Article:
Shawn Baldwin

Shawn D. Baldwin is Chairman of the AIA Group (AIA), an alternative investment and advisory firm based in Chicago. Prior to forming the AIA Group, Baldwin built an investment bank and brokerage firm, Capital Management Group (CMG). CMG provided trading, advisory, and investment banking services to sovereigns and institutions.Beginning in 2002, CMG participated in 75 capital markets transactions with a valuation of over $68 billion for companies such as Google, General Electric and the New York Stock Exchange.

Baldwin has built a global network via with economic conferences of academics and institutional investors gathered to discuss macroeconomic trends. Prior to CMG, Baldwin was C.O.O. of a publicly traded registered investment advisory, he also worked for American Express and US Bancorp (10th largest US bank). Baldwin has a Masters in Financial Strategy from the University of Oxford, and also completed the Oxford Global Investment Risk Management Programme. Baldwin graduated with honors from Antioch University with a BA in Management. Mr. Baldwin successfully completed Harvard Business School’s Private Equity and Venture Capital along with Harvard’s John F. Kennedy School program on Investment Decisions and Behavioral Finance. Baldwin was the 2nd African-American member of the Chicago Stock Exchange, has passed series 7, 63 and 24 license designations.

Mr. Baldwin has been featured in The Economist, Business Week, Forbes, Fortune, & Money, Investment Dealer’s Digest (Top 40 Investment Bankers under 40), Black Enterprise’s Top 75 Blacks on Wall Street. Mr. Baldwin has been a participant and a speaker at the Money Summit, Milken Global Institute, Fortune’s Global Forum, and Forbes CEO Forum. Baldwin is a financial contributor to Forbes and Fast Company magazine for Finance, Trading and Capital Markets. Mr. Baldwin has been a television contributor to Bloomberg, CNBC, CNN, CBS and NBC.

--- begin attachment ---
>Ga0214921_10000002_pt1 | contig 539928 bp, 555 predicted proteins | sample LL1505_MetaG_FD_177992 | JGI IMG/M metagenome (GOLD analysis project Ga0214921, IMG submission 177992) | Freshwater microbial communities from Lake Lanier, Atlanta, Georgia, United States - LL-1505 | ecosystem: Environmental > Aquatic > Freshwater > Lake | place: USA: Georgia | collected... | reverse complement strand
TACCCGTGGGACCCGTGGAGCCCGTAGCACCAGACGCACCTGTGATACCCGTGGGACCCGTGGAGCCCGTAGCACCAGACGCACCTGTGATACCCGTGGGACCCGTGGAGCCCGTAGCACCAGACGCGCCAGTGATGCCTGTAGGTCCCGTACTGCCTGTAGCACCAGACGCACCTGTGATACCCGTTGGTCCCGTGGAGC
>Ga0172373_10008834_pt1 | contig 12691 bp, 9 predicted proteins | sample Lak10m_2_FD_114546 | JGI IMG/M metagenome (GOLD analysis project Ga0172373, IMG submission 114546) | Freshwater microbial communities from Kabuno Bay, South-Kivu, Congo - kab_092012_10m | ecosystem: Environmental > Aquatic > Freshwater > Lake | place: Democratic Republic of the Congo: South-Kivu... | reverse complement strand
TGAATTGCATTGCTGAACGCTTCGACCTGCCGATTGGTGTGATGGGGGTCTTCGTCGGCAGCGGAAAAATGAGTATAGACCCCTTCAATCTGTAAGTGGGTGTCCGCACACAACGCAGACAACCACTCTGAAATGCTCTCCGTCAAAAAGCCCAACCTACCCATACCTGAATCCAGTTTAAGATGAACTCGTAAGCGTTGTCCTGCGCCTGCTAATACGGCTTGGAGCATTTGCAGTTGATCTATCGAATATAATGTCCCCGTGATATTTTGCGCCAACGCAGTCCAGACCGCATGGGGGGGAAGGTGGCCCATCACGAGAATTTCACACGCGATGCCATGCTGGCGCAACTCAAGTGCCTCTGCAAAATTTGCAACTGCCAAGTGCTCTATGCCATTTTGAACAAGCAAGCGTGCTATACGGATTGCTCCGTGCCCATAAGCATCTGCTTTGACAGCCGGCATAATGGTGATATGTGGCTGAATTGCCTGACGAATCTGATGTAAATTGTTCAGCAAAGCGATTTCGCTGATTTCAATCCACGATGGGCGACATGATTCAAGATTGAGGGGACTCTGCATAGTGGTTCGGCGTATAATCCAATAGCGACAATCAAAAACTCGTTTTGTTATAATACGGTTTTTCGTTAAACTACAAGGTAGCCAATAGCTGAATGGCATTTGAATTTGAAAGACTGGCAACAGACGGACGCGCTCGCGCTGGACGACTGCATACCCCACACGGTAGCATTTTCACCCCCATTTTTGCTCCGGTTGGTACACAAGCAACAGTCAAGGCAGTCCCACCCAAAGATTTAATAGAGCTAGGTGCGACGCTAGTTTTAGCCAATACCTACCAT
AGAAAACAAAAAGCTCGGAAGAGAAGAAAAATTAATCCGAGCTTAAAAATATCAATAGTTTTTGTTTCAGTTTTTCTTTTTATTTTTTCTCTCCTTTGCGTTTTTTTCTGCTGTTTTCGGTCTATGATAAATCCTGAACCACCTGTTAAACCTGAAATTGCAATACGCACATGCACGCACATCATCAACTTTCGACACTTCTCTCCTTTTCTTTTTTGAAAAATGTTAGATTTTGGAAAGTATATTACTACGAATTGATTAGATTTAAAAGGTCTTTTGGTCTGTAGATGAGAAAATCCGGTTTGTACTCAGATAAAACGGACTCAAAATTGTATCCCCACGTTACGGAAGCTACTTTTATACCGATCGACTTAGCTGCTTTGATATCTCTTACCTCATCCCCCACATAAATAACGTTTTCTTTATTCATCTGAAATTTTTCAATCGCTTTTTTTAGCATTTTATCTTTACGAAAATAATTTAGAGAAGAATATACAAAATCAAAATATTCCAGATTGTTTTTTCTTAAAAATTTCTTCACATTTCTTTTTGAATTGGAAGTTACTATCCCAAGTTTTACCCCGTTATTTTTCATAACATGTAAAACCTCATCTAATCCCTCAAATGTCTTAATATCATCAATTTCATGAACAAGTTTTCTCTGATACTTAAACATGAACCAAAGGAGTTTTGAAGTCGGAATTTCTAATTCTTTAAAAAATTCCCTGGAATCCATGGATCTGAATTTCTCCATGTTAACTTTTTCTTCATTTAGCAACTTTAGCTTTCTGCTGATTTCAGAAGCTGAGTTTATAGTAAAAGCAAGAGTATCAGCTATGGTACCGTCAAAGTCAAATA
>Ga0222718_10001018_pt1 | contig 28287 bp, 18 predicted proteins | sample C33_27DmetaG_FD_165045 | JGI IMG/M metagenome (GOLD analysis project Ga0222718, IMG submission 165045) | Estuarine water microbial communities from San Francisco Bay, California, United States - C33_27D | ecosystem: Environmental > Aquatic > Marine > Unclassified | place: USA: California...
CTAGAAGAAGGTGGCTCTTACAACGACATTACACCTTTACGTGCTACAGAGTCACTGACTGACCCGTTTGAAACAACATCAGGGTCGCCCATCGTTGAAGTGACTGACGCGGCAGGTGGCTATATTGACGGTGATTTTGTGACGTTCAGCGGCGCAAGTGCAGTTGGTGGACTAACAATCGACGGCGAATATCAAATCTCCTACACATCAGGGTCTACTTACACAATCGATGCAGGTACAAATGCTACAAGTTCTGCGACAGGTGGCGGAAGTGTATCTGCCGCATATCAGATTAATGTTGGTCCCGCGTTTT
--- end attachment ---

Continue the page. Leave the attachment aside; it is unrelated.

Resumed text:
advertisement
advertisement
Fast Company

IMF: Full Ahead S-L-O-W

(Washington, DC) While revelers cheered in the bright and sunny weather at the Cherry Blossom parade, the IMF released the outlook from its’ steering committee–a group comprised of 25 of the largest economies in the world–therefore giving the report significant weight in the global finance community. The outlook was fairly dim to say the least. This marked the fourth time in a year that the IMF cut its global growth forecasts, estimates are 3.2% for 2016 and 3.5% in 2017, having previously predicting 3.4% and 3.6% respectively.

IMF: Full Ahead S-L-O-W
Fast Company

Yellen To Investors: Proceed With Caution

(Washington, DC) The Federal Reserve Bank maintained a dovish stance and held the line on interest rates with the Federal Open Market Committee (FOMC) approving the decision 9 to 1. Only the Kansas City Fed’s Governor Esther George dissented; she alone pushed for a rate hike at the meeting. In prepared notes at the Economic Club of New York, Chairwoman Janet Yellen noted the global forces and challenges in direct opposition with current policy while she urged a slow rate pace stressing caution.

Yellen To Investors: Proceed With Caution
Fast Company

Bundesbank President Dismisses Deflation, Increases Tension At ECB

(Frankfurt, Germany) On Wednesday in Frankfurt, Jens Weidmann, President of the Bundesbank, Germany’s central bank, indicated that his country’s economy―Europe’s largest―is doing just fine, and that he believes the overall shape of the euro area isn’t as bad off, even as the inflation outlook worsens. Still, in other statements, given his hawkish position as a Governing Council member of the European Central Bank (ECB), he warned that further stimulus could weaken the transmission of policy to the economy.

Bundesbank President Dismisses Deflation, Increases Tension At ECB
advertisement
advertisement